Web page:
A principal of a school listed as facing “sustainability issues” by the Education Authority in a new report has said small, rural schools are “priceless”.
Mrs Florence Mairs, principal of Straid Primary School near Ballyclare in Co Antrim, was speaking after the Education Authority published its 2018-19 action plan.
The plan sets out proposed changes, some of which include increases or decreases in enrolment and the opening of new nursery units, for the period up to 2020.
This year’s report lists around two dozen schools facing what it calls “sustainability issues”, meaning they may be forced to close or merge with other schools in the future.
Last year’s action plan identified 40 such schools.
Most, but not all, of the schools identified as facing sustainability issues can be found in rural areas, rather than in urban centres such as Belfast and Londonderry.
The Department of Education’s sustainable schools policy states that primary schools should have 140 pupils in urban areas and 105 pupils in rural areas.
Straid Primary School, with an enrolment of 43 pupils for the 2017/18 year, falls well under. It is just one of the many schools identified in the report as facing an issue with sustainability.
Mrs Mairs said that, despite her school being listed in the report, she was confident of the long-term future of the rural primary.
“We are very confident that we are sustainable, we have no worries about that,” she told the News Letter.
“We have had conversations with the Education Authority and we are confident in our long-term future.”
She also highlighted the “priceless” contribution small, rural schools can make.
“The role of these types of schools is so important, particularly in small villages where it can often be only the church and the school at the centre of the village.
“Historically rural schools have been proven to produce the goods by providing a good, academic education, an environment where the children are safe and can thrive and blossom.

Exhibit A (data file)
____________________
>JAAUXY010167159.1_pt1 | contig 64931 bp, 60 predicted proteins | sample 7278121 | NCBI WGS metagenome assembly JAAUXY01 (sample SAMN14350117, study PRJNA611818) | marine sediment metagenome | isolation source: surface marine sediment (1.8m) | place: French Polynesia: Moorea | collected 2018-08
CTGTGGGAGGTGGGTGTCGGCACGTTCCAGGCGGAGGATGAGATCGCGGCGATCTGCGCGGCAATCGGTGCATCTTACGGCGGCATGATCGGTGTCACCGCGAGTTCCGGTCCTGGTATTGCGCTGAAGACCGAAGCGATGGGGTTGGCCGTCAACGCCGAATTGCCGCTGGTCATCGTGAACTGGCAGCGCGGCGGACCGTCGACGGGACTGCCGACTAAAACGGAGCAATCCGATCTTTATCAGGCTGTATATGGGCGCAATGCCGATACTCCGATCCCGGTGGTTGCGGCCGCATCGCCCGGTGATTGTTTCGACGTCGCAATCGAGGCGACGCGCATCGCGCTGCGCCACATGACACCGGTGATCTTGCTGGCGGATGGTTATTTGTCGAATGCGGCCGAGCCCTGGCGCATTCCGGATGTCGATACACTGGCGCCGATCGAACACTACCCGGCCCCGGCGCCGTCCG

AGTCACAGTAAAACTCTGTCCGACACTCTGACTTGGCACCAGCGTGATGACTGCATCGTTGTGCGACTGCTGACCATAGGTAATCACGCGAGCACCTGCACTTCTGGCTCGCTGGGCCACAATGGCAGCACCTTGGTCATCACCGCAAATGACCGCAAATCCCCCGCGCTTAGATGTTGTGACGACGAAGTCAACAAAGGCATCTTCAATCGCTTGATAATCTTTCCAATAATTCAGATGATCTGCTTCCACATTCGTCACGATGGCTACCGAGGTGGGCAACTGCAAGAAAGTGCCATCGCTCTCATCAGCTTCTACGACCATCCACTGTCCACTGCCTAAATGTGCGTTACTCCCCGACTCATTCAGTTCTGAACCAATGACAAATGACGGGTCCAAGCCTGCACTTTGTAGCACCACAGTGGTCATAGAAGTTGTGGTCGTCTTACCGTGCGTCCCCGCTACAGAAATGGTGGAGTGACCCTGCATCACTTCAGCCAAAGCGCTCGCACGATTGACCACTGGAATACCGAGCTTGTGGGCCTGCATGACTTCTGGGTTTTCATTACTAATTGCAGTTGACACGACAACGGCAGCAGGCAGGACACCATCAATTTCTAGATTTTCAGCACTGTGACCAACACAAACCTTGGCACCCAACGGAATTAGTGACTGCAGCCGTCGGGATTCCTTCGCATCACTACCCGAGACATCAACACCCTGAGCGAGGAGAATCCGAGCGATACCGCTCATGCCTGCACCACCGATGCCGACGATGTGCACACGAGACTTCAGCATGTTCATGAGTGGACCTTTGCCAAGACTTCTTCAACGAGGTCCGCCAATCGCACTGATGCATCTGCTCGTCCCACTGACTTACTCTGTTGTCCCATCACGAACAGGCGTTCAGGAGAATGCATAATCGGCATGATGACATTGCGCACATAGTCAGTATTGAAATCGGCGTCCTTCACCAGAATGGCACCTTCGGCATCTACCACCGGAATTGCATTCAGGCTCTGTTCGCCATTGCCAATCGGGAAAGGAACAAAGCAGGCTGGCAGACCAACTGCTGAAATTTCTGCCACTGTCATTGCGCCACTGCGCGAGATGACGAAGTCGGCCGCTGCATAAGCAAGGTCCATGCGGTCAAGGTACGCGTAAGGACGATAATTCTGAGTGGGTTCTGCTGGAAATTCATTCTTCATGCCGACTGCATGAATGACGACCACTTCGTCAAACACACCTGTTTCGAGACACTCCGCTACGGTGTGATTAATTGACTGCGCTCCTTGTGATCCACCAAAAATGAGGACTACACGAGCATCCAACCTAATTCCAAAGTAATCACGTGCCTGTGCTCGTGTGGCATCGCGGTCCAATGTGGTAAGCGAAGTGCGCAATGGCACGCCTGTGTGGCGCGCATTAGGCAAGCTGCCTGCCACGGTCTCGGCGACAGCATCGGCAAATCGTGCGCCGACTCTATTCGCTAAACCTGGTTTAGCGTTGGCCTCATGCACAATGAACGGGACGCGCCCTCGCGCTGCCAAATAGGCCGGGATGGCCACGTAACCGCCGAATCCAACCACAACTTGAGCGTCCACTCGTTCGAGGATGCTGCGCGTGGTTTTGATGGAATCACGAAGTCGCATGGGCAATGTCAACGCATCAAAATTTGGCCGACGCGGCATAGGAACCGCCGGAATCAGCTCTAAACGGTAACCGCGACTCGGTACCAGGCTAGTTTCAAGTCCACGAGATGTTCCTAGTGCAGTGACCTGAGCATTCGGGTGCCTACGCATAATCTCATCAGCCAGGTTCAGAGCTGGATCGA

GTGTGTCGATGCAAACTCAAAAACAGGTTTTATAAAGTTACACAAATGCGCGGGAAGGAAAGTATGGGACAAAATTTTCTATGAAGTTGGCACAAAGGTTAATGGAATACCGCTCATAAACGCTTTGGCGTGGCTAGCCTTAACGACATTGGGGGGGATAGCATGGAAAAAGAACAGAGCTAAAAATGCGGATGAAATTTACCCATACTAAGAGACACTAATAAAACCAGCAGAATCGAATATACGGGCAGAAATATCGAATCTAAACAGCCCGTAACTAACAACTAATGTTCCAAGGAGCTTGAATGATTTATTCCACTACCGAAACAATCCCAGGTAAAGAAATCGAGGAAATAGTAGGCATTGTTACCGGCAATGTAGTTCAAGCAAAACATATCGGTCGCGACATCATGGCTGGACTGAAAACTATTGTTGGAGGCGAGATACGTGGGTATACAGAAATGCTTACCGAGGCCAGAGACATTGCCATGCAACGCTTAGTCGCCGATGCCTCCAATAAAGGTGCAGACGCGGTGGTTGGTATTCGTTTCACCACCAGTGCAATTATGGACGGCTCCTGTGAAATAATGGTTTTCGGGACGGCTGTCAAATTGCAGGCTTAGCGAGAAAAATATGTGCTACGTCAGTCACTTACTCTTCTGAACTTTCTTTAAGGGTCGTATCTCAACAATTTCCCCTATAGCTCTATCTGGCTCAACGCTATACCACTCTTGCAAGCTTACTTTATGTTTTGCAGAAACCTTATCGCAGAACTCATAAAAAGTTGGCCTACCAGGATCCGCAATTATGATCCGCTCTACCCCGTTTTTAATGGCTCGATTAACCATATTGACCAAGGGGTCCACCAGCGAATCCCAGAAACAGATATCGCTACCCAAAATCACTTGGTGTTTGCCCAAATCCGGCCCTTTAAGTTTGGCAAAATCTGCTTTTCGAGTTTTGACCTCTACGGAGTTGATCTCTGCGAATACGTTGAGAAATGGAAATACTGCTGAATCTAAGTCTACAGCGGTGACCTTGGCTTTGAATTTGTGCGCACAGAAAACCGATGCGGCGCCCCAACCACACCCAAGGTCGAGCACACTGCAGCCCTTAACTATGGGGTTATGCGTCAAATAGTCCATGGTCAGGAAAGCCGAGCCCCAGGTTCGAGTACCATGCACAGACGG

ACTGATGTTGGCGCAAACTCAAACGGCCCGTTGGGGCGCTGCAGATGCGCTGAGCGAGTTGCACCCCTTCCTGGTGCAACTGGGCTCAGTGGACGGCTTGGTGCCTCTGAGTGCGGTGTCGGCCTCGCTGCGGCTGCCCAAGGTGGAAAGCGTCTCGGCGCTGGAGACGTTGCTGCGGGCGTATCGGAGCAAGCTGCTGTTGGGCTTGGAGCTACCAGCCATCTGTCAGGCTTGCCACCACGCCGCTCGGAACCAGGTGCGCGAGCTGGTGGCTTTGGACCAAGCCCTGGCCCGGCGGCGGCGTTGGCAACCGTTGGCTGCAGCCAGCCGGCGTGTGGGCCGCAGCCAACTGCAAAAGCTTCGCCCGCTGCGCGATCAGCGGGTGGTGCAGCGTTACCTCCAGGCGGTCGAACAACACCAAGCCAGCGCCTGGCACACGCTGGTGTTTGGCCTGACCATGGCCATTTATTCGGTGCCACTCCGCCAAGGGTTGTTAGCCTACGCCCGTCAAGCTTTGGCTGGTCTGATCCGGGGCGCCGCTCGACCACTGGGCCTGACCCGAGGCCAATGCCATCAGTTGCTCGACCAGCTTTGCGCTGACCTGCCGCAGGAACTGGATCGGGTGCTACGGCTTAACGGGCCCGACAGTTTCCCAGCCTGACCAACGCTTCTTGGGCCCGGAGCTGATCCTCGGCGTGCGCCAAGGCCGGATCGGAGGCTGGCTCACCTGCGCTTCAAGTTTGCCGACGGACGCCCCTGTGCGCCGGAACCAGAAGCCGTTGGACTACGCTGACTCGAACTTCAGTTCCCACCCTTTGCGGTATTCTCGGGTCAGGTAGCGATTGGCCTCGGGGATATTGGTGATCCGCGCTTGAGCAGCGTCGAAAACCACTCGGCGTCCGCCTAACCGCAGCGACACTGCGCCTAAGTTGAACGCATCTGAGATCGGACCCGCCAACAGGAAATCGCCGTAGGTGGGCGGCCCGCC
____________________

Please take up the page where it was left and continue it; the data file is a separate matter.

“Rural schools generally punch well above their weight academically.”
Mrs Mairs added: “I know everything has become centralised and automated, but the human aspect of a rural school is priceless. You couldn’t put a value on that.”
EA Director of Education John Collings said: “In many areas of Northern Ireland there are too many school places for the size of the population, while in other areas, there are not enough places.
“It may also be the case that there are not enough school places of the right type – perhaps demand for integrated or Irish medium education isn’t being met in a particular area.”
He continued: “Area planning seeks solutions to these issues to ensure all pupils have the opportunity to fulfil their potential.
“Some areas may have relatively simple solutions such as increasing the enrolment number of a school, while other areas may require amalgamations, change of school management type, or sharing of resources.”
Mr Collings added: “All local solutions will of course be subject to full consultation.”
Schools with ‘sustainability issues’
• Upper Ballyboley PS
• Straid PS
• Tír Na nÓg PS (Ballyclare)
• Derryhale PS (Portadown)
• Mullavilly PS (Tandragee)
• Barnish PS (Ballycastle)
• Dunluce High School (Bushmills)
• Laurehill Community College (Lisburn)
• Lisnagarvey High School (Lisburn)
• St Brigid’s PS (Ballymena)
• St Colmcille’s PS (Ballymena)
• Fourtowns PS (Ahoghill)
• Groggan PS (Randalstown)
• Desertmartin PS
• Ballyhackett PS (Castlerock)
• Coleraine College
• North Coast Integrated College
• Foley PS (Tassagh)
• St Michael’s PS, Clady (Co Armagh)
• St John the Baptist PS (Roscor)
• Ballytrea PS (Stewartstown)
• Coagh PS
• Stewartstown PS
• Longstone PS (Ahoghill)